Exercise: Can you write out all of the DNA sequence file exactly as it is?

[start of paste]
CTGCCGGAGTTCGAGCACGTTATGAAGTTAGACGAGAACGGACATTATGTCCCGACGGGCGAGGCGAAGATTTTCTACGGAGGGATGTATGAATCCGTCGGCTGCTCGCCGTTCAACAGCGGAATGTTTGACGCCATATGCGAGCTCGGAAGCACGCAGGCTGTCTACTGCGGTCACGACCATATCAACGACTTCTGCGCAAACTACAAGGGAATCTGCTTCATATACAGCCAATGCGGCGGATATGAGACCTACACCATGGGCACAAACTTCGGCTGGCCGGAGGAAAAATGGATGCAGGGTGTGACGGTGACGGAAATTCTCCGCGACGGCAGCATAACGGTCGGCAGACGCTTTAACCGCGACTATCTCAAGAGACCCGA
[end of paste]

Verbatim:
CTGCCGGAGTTCGAGCACGTTATGAAGTTAGACGAGAACGGACATTATGTCCCGACGGGCGAGGCGAAGATTTTCTACGGAGGGATGTATGAATCCGTCGGCTGCTCGCCGTTCAACAGCGGAATGTTTGACGCCATATGCGAGCTCGGAAGCACGCAGGCTGTCTACTGCGGTCACGACCATATCAACGACTTCTGCGCAAACTACAAGGGAATCTGCTTCATATACAGCCAATGCGGCGGATATGAGACCTACACCATGGGCACAAACTTCGGCTGGCCGGAGGAAAAATGGATGCAGGGTGTGACGGTGACGGAAATTCTCCGCGACGGCAGCATAACGGTCGGCAGACGCTTTAACCGCGACTATCTCAAGAGACCCGA